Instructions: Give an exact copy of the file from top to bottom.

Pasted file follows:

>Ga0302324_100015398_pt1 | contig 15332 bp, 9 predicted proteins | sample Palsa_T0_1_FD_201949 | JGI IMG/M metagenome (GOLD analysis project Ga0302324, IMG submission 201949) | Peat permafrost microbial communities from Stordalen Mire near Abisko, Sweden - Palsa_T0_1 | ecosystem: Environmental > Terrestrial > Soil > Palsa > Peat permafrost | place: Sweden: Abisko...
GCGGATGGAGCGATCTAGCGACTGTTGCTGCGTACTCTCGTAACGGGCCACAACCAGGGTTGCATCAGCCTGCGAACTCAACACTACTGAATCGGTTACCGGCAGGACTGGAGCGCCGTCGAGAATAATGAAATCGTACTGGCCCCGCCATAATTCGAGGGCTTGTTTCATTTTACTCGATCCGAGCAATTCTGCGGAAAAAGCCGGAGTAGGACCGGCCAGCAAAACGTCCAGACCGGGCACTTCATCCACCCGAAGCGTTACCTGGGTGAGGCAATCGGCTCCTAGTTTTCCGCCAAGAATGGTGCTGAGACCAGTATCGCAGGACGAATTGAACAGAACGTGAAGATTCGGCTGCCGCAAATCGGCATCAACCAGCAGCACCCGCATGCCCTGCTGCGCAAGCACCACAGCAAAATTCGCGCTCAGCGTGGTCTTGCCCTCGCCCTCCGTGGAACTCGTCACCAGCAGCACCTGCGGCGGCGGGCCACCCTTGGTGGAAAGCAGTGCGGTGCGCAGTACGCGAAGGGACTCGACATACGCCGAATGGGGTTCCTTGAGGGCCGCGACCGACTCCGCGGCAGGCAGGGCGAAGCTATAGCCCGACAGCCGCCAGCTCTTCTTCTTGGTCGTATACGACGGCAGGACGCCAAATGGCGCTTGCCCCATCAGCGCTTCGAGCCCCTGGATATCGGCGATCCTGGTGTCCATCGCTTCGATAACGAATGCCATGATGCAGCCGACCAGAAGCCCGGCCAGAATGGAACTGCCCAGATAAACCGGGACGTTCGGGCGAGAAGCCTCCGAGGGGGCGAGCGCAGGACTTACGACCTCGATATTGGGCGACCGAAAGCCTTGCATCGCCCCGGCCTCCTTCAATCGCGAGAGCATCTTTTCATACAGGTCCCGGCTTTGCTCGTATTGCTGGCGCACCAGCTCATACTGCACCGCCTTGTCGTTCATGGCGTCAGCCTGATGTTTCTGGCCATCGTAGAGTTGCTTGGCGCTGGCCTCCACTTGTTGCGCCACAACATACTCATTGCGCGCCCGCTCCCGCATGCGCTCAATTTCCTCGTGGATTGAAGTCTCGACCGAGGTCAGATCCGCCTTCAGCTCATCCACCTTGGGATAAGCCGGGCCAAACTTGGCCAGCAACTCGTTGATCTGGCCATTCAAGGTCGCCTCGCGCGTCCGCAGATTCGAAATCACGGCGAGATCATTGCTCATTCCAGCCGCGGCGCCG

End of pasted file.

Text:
>Ga0302324_100015398_pt1 | contig 15332 bp, 9 predicted proteins | sample Palsa_T0_1_FD_201949 | JGI IMG/M metagenome (GOLD analysis project Ga0302324, IMG submission 201949) | Peat permafrost microbial communities from Stordalen Mire near Abisko, Sweden - Palsa_T0_1 | ecosystem: Environmental > Terrestrial > Soil > Palsa > Peat permafrost | place: Sweden: Abisko...
GCGGATGGAGCGATCTAGCGACTGTTGCTGCGTACTCTCGTAACGGGCCACAACCAGGGTTGCATCAGCCTGCGAACTCAACACTACTGAATCGGTTACCGGCAGGACTGGAGCGCCGTCGAGAATAATGAAATCGTACTGGCCCCGCCATAATTCGAGGGCTTGTTTCATTTTACTCGATCCGAGCAATTCTGCGGAAAAAGCCGGAGTAGGACCGGCCAGCAAAACGTCCAGACCGGGCACTTCATCCACCCGAAGCGTTACCTGGGTGAGGCAATCGGCTCCTAGTTTTCCGCCAAGAATGGTGCTGAGACCAGTATCGCAGGACGAATTGAACAGAACGTGAAGATTCGGCTGCCGCAAATCGGCATCAACCAGCAGCACCCGCATGCCCTGCTGCGCAAGCACCACAGCAAAATTCGCGCTCAGCGTGGTCTTGCCCTCGCCCTCCGTGGAACTCGTCACCAGCAGCACCTGCGGCGGCGGGCCACCCTTGGTGGAAAGCAGTGCGGTGCGCAGTACGCGAAGGGACTCGACATACGCCGAATGGGGTTCCTTGAGGGCCGCGACCGACTCCGCGGCAGGCAGGGCGAAGCTATAGCCCGACAGCCGCCAGCTCTTCTTCTTGGTCGTATACGACGGCAGGACGCCAAATGGCGCTTGCCCCATCAGCGCTTCGAGCCCCTGGATATCGGCGATCCTGGTGTCCATCGCTTCGATAACGAATGCCATGATGCAGCCGACCAGAAGCCCGGCCAGAATGGAACTGCCCAGATAAACCGGGACGTTCGGGCGAGAAGCCTCCGAGGGGGCGAGCGCAGGACTTACGACCTCGATATTGGGCGACCGAAAGCCTTGCATCGCCCCGGCCTCCTTCAATCGCGAGAGCATCTTTTCATACAGGTCCCGGCTTTGCTCGTATTGCTGGCGCACCAGCTCATACTGCACCGCCTTGTCGTTCATGGCGTCAGCCTGATGTTTCTGGCCATCGTAGAGTTGCTTGGCGCTGGCCTCCACTTGTTGCGCCACAACATACTCATTGCGCGCCCGCTCCCGCATGCGCTCAATTTCCTCGTGGATTGAAGTCTCGACCGAGGTCAGATCCGCCTTCAGCTCATCCACCTTGGGATAAGCCGGGCCAAACTTGGCCAGCAACTCGTTGATCTGGCCATTCAAGGTCGCCTCGCGCGTCCGCAGATTCGAAATCACGGCGAGATCATTGCTCATTCCAGCCGCGGCGCCG